Who is Oluwaseyi Makinde? Oluwaseyi Abiodun Makinde is a Business man, philanthropist, politician, an Engineer, an expert on Fluid and Gas Metering. He is the Group Managing Director of Makon Group Limited; one of the domestic oil and gas company in Nigeria. In 1997, after five years of work experience with international oil and gas companies, he founded his first oil and gas private business; Makon Engineering and Technical Services (METS). Makinde is a member of National and International bodies: Nigerian Society of Engineers (NSE), Council of Regulations of Engineering in Nigeria (COREN), Oil and Gas Design Engineers of Nigeria (OGDEN), International Society of Automation (ISA), Institute of Measurement and Control UK and American Measurement Institute (AMI). After several failed attempts, Makinde secured majority votes; 515, 621, he was elected into the office of the Governor of Oyo State at the 2019 gubernatorial elections for Oyo State held on March 9, 2019.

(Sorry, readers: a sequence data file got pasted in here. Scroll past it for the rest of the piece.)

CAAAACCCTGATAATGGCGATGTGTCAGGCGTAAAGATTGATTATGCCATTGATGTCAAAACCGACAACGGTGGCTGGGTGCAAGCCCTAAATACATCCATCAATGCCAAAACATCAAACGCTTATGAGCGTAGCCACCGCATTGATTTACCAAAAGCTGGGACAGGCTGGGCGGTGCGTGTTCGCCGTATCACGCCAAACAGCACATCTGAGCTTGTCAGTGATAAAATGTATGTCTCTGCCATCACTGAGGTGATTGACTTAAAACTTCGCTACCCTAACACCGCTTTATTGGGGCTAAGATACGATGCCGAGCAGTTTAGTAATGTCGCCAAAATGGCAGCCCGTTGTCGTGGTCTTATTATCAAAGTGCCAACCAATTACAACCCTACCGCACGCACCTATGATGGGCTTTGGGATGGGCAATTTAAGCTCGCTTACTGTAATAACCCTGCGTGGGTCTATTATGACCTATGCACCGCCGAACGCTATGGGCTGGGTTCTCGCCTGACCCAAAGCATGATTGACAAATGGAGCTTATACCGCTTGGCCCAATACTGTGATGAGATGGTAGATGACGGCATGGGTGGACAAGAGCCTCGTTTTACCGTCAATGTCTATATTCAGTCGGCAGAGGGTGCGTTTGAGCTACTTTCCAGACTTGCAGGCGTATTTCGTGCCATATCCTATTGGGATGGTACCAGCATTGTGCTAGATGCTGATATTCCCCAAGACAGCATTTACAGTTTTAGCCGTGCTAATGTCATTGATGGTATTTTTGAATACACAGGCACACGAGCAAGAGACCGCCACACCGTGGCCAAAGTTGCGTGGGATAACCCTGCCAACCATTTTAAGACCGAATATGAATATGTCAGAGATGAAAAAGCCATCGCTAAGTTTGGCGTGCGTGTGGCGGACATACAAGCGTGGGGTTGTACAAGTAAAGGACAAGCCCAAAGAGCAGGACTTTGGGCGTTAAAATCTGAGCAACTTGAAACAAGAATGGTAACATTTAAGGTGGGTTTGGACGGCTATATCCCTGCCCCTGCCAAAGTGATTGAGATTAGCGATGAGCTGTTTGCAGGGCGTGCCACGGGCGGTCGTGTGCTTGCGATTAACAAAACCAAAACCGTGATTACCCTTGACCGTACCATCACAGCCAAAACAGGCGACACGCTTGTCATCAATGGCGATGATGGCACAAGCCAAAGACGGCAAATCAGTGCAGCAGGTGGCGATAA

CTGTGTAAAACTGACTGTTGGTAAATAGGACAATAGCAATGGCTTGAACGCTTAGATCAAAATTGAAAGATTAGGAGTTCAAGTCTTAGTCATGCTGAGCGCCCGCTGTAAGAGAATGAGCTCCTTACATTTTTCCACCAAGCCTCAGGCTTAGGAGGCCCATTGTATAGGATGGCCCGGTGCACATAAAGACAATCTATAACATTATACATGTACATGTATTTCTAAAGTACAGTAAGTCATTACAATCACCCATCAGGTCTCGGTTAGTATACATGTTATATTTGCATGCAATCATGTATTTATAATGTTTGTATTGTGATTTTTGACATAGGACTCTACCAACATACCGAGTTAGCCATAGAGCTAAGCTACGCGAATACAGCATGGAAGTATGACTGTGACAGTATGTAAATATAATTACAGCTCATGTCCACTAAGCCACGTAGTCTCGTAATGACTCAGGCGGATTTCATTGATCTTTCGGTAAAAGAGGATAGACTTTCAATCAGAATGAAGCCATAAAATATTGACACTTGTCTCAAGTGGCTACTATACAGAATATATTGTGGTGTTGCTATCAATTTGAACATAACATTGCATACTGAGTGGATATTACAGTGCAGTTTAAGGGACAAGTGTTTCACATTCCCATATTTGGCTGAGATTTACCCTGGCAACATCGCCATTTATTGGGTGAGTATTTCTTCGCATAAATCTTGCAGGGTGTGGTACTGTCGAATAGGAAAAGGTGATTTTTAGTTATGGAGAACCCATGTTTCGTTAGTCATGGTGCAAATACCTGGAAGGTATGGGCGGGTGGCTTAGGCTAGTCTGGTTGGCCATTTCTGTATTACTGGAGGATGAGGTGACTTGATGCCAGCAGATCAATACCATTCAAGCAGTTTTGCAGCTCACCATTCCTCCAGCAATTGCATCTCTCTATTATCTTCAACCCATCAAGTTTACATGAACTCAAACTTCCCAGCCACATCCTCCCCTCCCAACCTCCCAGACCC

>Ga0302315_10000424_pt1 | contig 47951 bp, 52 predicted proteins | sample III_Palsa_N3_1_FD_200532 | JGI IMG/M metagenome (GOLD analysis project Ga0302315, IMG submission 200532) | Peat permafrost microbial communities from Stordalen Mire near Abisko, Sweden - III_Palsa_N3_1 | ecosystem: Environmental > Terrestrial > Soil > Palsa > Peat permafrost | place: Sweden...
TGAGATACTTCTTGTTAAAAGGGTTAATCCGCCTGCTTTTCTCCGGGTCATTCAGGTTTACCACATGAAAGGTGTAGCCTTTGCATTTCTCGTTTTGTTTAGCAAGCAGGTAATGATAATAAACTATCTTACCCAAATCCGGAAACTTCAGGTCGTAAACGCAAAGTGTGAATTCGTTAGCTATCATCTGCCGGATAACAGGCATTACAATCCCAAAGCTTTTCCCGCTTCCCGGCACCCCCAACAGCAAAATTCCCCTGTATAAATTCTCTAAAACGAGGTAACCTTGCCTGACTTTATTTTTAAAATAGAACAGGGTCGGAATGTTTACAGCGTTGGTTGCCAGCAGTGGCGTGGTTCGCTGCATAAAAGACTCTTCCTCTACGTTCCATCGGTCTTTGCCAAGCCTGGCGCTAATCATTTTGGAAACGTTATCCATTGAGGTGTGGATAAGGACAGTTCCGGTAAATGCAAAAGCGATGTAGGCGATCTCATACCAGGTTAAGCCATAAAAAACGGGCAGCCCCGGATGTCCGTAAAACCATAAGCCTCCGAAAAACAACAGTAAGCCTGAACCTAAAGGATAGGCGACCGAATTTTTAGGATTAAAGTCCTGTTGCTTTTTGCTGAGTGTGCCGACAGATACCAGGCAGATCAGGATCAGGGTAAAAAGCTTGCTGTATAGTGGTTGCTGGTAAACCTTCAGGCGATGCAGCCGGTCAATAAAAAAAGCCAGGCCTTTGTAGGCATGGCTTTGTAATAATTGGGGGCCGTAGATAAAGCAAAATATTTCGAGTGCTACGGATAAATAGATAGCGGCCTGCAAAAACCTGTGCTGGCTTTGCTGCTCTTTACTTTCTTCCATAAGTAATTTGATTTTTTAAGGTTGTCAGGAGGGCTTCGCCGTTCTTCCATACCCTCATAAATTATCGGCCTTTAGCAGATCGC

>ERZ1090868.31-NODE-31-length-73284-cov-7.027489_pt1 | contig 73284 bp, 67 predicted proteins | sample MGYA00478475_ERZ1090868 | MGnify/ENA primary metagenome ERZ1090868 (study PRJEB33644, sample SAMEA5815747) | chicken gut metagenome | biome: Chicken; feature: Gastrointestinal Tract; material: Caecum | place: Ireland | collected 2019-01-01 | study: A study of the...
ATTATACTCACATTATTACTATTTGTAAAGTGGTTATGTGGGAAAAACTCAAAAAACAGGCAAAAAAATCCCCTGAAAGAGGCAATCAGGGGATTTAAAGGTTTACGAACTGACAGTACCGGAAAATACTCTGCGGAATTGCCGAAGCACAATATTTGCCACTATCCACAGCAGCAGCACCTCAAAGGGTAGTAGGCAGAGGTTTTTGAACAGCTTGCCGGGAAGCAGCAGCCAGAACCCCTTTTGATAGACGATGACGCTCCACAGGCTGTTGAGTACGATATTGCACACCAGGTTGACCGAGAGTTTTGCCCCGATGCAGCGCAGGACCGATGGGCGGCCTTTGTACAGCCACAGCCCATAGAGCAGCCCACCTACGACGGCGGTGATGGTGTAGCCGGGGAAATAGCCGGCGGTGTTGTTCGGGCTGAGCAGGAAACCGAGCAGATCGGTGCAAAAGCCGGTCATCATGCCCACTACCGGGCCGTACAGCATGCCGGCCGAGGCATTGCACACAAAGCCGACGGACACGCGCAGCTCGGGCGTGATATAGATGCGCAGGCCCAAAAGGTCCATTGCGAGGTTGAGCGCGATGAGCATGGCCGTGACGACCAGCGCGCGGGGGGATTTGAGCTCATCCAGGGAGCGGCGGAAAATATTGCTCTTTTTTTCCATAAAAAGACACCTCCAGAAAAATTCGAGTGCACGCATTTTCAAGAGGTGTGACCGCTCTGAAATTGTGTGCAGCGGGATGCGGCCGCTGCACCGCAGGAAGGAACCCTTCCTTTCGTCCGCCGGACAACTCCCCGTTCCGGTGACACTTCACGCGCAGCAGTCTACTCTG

Prior to his grand victory, Makinde promised to be the fresh water (omi tuntun) Oyo State needs. He pledged to revamp the education sector in the country; from the primary level to the tertiary level, the health sector; offering affordable health care services to the residents of Oyo, Improved infrastructure across the state, job creation across the state by providing low-interest credit facilities, supporting small and medium business and creating an enabling environment for investments. He also promised to pay outstanding salaries including the pensioners and reviewing of those who lost their jobs during the reign of the outgoing government. The ‘omi tuntun’ is ready to make the change happen! Where do Oyo residents really need the ‘omi tuntun’?